As we’ve talked about many times on this blog, when done correctly, virtual learning can have a huge impact. However, to make an impact, a lot of work needs to go into making sure that the learning environment is the best it can be.
Here are my seven rules, based on years of experience designing virtual programs.
Rule Number 1: Engage people immediately and on purpose.
Typically we ask people to join our virtual classes ten or fifteen minutes early to ensure that we can start on time and also to overcome any technological obstacles that might arise. You don’t want to punish the punctual student by then having them sit around doing nothing for those few minutes before the class officially starts; so give them something purposeful to do. For example:
- Ask them to answer a discussion question based on their pre-work
- Give them a fun interaction, such as a word jumble or a video or pictorial montage and ask them to guess what the warm up has to do with today’s class.
- Ask people to declare one surprising thing about themselves that their work colleagues would not know about them.
Rule Number 2: There is no such thing as a five minute break-out.
Break-out rooms are fabulously well received in the online classroom; they allow individuals to get together in smaller groups and really make personal connections with one another as well as the content. If you choose to use the break-out technology in your virtual learning platform, use it to its best advantage. In other words, don’t have people go to a break-out room for an activity that can be done in a large group with the exact same success rate.
Rule Number 3: Have a script.
Very often a script is avoided because companies are afraid that the facilitator will then sound as though they are simply reading and if they are simply reading – why didn’t they just send the text of the class in an email so that the individual could read it themselves? The purpose of a script is to ensure that the class is tightly timed; so that the same content is taught from delivery to delivery and so that any facilitator can teach the same quality class. However it is imperative that the facilitator is so familiar with the script that they are not reading from it; they are instead using it as a point of reference, and are interacting more with their screen and their learners than they are with their scripted facilitator guide.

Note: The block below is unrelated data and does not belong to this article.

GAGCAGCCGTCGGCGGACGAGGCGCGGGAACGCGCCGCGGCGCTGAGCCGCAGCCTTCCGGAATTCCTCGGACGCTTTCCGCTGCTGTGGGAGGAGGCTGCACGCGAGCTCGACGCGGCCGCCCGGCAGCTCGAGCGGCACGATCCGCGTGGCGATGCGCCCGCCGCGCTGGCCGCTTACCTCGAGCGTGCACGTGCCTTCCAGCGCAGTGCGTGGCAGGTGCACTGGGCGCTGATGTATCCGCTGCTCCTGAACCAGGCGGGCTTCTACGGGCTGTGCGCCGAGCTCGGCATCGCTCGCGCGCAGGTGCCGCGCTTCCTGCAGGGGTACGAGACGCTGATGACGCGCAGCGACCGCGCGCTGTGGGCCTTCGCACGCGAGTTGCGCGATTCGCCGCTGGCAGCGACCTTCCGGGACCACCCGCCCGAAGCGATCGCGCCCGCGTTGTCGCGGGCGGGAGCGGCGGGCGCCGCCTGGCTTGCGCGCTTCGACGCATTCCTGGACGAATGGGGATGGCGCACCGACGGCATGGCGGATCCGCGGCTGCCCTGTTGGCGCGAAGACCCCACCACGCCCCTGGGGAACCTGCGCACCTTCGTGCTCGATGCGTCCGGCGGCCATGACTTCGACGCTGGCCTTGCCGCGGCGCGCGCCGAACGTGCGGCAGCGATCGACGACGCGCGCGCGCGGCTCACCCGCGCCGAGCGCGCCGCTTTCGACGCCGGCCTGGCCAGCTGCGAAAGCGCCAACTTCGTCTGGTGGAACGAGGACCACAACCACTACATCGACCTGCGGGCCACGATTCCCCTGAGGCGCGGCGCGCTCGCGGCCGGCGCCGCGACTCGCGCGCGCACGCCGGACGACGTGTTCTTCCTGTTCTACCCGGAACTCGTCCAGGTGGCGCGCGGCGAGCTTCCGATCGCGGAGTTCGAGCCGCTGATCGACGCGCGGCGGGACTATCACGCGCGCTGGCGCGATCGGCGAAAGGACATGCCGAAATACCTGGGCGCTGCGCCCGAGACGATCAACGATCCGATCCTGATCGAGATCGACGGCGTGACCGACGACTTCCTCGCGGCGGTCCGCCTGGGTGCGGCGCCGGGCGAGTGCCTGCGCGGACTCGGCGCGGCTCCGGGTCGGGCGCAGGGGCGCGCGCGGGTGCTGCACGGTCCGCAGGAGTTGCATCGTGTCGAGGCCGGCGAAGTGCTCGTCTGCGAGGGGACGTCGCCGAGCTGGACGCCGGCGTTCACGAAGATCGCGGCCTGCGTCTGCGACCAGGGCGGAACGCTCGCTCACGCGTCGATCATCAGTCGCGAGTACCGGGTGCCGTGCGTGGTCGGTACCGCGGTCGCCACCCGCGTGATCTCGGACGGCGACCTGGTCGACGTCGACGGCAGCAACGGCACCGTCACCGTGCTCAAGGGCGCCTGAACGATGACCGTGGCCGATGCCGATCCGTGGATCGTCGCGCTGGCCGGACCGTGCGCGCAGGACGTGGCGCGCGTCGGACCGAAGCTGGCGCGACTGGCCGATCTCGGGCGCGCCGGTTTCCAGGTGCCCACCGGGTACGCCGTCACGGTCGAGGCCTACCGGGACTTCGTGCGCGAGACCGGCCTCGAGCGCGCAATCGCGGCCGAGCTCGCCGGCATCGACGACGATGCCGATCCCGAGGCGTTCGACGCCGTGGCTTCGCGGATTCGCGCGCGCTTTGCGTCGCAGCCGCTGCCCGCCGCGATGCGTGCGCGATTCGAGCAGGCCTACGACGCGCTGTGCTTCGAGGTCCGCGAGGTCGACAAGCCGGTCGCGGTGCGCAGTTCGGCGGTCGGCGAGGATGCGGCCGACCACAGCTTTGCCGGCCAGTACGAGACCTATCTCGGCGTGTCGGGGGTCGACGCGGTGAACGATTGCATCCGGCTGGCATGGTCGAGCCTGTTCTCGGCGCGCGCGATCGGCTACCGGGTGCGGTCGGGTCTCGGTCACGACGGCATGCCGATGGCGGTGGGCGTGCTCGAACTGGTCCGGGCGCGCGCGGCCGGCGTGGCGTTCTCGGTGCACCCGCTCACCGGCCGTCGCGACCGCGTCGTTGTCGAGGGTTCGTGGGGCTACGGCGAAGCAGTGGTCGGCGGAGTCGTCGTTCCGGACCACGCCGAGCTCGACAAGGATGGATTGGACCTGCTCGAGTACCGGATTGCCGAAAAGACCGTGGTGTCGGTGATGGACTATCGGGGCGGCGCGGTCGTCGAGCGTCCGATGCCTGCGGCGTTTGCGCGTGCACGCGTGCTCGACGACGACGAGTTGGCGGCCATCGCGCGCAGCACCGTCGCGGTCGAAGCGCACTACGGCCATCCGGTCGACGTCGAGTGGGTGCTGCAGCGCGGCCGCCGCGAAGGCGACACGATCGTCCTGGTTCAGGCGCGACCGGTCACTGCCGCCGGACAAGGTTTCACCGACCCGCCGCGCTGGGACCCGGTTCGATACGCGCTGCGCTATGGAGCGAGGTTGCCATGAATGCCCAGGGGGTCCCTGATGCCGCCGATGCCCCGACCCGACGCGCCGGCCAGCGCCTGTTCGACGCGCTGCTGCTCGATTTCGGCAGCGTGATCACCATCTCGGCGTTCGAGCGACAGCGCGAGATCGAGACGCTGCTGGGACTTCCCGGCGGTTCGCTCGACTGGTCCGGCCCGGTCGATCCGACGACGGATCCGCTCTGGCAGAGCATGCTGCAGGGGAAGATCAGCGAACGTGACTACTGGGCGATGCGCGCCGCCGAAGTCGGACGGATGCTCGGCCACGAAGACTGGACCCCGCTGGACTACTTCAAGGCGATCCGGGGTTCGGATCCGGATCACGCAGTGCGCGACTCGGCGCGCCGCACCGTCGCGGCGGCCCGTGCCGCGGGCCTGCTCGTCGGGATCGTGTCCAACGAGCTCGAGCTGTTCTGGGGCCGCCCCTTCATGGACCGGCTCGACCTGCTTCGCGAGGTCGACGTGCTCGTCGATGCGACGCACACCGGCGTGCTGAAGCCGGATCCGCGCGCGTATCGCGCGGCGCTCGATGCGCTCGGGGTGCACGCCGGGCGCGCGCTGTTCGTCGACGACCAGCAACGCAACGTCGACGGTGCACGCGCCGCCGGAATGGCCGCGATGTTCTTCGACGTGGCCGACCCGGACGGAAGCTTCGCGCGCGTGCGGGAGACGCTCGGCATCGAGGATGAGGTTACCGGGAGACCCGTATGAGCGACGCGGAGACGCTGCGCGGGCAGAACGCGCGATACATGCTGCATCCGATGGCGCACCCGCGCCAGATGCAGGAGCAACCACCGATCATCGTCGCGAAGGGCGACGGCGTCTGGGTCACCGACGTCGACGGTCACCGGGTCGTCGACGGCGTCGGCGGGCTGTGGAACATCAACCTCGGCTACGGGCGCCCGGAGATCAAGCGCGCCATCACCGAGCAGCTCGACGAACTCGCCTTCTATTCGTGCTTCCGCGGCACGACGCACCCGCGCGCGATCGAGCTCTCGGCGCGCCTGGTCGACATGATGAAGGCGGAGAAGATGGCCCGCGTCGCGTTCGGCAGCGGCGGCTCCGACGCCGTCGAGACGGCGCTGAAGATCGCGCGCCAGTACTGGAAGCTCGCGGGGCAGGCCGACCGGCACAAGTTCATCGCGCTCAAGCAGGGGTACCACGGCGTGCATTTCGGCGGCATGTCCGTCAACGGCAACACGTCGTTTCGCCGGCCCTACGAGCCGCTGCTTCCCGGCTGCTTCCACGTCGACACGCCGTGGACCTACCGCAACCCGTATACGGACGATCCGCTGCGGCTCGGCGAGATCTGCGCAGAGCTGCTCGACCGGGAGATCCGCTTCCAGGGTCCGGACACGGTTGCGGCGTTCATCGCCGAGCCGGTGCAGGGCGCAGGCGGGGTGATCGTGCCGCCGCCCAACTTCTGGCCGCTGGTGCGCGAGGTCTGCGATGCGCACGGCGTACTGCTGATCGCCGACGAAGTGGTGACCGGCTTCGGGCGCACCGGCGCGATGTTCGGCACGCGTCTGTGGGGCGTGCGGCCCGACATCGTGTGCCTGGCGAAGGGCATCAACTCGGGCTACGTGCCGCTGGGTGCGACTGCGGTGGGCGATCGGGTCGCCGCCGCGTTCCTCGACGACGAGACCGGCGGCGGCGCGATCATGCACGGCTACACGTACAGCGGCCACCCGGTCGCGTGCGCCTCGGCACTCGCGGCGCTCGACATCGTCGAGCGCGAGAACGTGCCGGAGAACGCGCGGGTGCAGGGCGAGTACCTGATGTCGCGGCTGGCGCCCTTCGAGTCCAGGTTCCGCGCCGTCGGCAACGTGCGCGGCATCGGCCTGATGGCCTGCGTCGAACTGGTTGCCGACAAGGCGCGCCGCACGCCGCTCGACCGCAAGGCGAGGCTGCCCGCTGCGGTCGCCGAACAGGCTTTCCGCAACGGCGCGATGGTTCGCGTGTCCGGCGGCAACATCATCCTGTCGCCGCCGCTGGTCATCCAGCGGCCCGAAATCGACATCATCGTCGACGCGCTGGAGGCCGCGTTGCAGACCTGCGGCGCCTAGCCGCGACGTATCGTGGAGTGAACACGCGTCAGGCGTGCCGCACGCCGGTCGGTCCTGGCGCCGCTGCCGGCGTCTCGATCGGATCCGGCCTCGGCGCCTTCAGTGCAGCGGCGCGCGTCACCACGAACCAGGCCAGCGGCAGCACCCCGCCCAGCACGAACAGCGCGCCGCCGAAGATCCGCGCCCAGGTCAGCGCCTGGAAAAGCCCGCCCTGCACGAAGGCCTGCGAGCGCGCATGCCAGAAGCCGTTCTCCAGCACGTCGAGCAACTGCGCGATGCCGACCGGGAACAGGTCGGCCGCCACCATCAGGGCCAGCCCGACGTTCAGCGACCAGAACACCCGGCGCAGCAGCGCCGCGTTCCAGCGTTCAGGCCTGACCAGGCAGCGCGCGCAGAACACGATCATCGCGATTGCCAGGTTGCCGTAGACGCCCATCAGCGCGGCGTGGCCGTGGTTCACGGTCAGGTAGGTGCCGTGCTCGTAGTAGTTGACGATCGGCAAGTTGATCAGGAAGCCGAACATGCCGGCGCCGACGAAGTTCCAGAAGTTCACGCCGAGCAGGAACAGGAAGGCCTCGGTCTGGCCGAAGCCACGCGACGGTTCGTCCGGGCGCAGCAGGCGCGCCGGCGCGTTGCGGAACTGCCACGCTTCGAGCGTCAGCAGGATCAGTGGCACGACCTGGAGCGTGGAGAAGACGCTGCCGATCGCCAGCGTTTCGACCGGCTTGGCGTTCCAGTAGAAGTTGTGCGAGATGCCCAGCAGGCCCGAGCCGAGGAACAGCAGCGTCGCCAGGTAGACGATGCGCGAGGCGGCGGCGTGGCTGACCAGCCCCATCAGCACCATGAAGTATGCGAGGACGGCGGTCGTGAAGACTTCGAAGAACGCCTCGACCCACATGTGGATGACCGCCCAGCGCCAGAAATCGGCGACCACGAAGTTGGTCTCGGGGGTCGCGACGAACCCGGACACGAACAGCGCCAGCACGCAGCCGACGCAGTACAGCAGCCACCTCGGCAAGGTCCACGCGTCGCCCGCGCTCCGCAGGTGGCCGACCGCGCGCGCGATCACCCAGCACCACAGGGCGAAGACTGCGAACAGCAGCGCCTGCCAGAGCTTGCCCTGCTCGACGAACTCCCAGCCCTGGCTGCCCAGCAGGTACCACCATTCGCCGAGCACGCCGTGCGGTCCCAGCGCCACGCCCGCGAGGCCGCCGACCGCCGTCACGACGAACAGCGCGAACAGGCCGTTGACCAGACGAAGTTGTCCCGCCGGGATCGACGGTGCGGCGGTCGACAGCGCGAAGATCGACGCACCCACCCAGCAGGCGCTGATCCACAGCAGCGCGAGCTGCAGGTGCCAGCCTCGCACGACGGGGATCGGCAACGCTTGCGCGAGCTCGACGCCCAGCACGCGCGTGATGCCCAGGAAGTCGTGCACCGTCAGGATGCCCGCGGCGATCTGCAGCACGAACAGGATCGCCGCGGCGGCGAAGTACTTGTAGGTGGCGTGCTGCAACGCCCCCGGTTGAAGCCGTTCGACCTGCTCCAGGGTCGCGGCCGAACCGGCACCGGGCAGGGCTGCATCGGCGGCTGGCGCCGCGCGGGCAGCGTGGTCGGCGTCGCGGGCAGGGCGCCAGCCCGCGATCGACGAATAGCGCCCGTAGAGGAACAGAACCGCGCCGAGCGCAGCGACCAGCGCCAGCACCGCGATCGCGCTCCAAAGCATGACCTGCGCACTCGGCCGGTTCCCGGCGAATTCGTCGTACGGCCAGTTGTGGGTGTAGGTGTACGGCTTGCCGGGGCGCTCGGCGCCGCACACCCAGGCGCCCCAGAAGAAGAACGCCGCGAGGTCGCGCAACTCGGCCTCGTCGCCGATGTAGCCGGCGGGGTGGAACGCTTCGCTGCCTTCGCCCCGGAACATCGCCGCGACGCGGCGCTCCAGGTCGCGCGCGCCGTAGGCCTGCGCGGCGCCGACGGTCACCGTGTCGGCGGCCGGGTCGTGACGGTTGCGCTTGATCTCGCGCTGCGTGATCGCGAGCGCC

Rule Number 4: Use a producer.
A producer ensures that anything that might go wrong during the delivery of a live, online class is handled by an individual solely dedicated to trouble shooting. Technology is not perfect. Connections will be lost, individuals will drop off of the audio, break-out rooms may not initiate, and slides may suddenly seize up. If a facilitator has to take their attention away from the delivery of a class and engaging participants in purposeful discussion in order to find the conference-call number and issue it again to one individual who has somehow lost their audio, it turns the entire attention of the class away from the learning.
Rule Number 5: Use a variety of tools, but use them purposefully.
Virtual classroom technologies allow for many interactive devices: polls, chat, whiteboard annotation, break-out rooms, etc. But having a variety of tools does not mean you should use all of them. Use only the tools that are necessary to “move the class forward.” You wouldn’t want to conduct an activity in a break-out room that could be done more simply by using the chat feature.. Ensure you understand how your tools work and how they can be used to further the progress of the class. Don’t use a tool simply because you can.
Rule Number 6: Talk less.
Hearing the same voice, the same intonation, the same pace, contributes to auditory overload and participants eventually stop paying attention. A better strategy is to use a variety of voices, perhaps by calling on participants to read or share their stories, or ask the producer to give the instructions for the next activity. The facilitator’s role is to ask questions that get the learners to contribute – not to lecture or provide his or her own perspectives and stories. Rather than saying, “Let me tell you about a story I had with customer service on my recent flight,” you would want to say, “Who has a story they can share about a recent customer service disappointment they’ve experienced?” The more the facilitator lectures, the more the learners will question why they bothered to show up to a live class.
Rule Number 7: Use less slides.
One of the ways to ensure that the facilitator speaks less and the participants contribute more is to have fewer slides in the presentation. Typically a good online class will only include 10 to 15 slides. This limited number of slides ensures that there is engagement and interaction at each slide rather than simply a lecture. For instance, a slide with five bullet points means that a facilitator can spend 5 or 10 or 15 minutes lecturing and expounding on each of those bullet points; but a slide with a two column grid – pros and cons, before and after, features and benefits, ensure that the participants are contributing that content – there is no content until the learners add it to the slide. Therefore, there is physical engagement via the learner’s using their keyboards to write on the screen, there’s verbal interaction through the facilitator summarizing the learner’s contributions or asking for further explanation of those contributions, and there is auditory engagement by hearing a variety of different voices, not just the facilitator.
By following these 7 Simple Rules for Virtual Learning Success your virtual, instructor-led training will develop a reputation as effective and engaging. What rules would you add to this list? Share in the comments or in our LinkedIn Group.